The introduction of the “summary” includes the following language: “Health care costs are rising. It’s a problem for the company, it’s a problem for us, and it’s a problem for our nation. Knowing that there is no realistic way for us to protect our quality health care and cut costs, we proposed the trailblazing idea to create a health care cooperative (co-op) to provide medical benefits for active employees in the same way that we had the foresight to establish the Voluntary Employee Beneficiary Association (VEBA) in 2007 to protect health care for UAW retirees.” (emphasis added)

In fact, the VEBA did not “protect” health care. It allowed the auto companies to offload the provision of health care to the union, financing the new fund with significantly less money than they were paying for retiree health care benefits. For the union, it created new business opportunities and a massive slush fund of tens of billions of dollars to finance a bloated bureaucracy. For retirees, it has meant relentless cuts in services and increased costs.

The UAW is now seeking to expand these operations to cover current workers with the new contract. The drive to cut health care costs is entirely in line with the overall strategy of the Obama administration’s health care overhaul, including the “Cadillac” excise tax aimed at encouraging companies to ditch or modify health care benefits that provide workers with a higher level of care.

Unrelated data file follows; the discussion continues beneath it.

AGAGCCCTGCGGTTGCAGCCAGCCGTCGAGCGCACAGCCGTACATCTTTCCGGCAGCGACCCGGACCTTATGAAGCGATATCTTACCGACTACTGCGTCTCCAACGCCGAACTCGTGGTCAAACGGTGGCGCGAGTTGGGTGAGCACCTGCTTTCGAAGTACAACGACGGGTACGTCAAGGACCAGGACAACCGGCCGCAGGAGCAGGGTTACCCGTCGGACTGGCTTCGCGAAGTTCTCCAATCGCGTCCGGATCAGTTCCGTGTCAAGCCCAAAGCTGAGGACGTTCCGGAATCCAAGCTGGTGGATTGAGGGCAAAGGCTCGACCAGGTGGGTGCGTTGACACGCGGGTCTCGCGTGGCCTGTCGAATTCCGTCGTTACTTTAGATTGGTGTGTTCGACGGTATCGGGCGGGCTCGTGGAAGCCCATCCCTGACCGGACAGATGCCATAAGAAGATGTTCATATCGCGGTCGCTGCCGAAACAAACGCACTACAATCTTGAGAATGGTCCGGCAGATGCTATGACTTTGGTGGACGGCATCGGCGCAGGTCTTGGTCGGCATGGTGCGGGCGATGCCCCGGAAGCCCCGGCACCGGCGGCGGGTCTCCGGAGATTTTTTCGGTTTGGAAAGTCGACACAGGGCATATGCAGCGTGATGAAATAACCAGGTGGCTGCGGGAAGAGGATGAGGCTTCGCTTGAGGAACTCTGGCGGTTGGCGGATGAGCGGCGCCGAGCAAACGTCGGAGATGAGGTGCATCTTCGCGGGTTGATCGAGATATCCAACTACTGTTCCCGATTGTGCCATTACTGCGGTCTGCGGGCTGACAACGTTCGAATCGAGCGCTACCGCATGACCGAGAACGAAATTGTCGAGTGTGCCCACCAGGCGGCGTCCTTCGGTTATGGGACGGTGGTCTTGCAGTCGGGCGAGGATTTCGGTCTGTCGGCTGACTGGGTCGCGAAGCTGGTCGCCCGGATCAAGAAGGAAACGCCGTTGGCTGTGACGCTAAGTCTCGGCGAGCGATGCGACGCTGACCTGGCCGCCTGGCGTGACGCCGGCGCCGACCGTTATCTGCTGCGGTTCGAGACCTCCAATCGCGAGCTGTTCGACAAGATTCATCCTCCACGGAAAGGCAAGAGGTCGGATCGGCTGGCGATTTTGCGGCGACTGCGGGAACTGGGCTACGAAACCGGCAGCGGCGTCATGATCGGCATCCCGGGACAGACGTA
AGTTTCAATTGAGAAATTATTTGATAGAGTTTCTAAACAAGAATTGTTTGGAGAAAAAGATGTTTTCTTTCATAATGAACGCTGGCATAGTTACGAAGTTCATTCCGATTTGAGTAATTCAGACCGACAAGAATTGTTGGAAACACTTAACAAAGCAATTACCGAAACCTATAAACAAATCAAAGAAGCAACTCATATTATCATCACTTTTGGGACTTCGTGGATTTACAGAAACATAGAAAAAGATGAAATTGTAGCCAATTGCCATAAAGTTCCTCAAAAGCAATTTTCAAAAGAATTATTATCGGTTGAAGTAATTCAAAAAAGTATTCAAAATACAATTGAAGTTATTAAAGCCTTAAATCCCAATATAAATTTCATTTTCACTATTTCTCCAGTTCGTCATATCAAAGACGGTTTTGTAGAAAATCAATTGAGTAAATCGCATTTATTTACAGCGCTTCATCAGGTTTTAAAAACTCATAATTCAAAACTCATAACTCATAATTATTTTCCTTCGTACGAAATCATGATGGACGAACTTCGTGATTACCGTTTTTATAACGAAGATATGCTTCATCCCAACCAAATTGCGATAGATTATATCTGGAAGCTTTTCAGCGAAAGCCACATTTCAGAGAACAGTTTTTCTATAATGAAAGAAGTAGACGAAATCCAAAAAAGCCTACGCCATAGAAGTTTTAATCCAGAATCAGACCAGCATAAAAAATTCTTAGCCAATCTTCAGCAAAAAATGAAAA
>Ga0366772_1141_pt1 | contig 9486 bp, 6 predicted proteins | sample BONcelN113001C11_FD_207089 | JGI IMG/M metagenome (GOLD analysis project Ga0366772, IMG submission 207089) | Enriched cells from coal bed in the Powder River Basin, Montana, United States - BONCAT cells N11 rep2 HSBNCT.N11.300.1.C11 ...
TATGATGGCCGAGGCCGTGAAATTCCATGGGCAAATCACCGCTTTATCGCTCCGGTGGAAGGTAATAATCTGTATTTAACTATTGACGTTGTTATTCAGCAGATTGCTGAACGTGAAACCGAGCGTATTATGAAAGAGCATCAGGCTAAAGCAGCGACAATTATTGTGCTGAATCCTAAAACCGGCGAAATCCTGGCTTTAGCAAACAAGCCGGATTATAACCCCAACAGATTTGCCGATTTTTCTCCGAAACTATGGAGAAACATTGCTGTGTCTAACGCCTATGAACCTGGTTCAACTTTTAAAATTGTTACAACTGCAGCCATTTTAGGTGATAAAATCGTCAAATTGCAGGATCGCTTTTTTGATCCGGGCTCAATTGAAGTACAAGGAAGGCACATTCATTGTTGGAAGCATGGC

The union’s summary employs the standard sophistries and obfuscations used by the government and corporations about cutting costs through “innovations,” but for workers this inevitably translates into reduced benefits. Underscoring its commitment to the profits of the company, the union writes that cutting health care “generates savings that can be channeled into other areas of our compensation and the business for ultimate job security.” (Emphasis added) The claim that improving the profits of the company (and the payoff to executives and investors) ensures “job security” is a lie delivered again and again by an organization that has overseen the destruction of hundreds of thousand of autoworker jobs.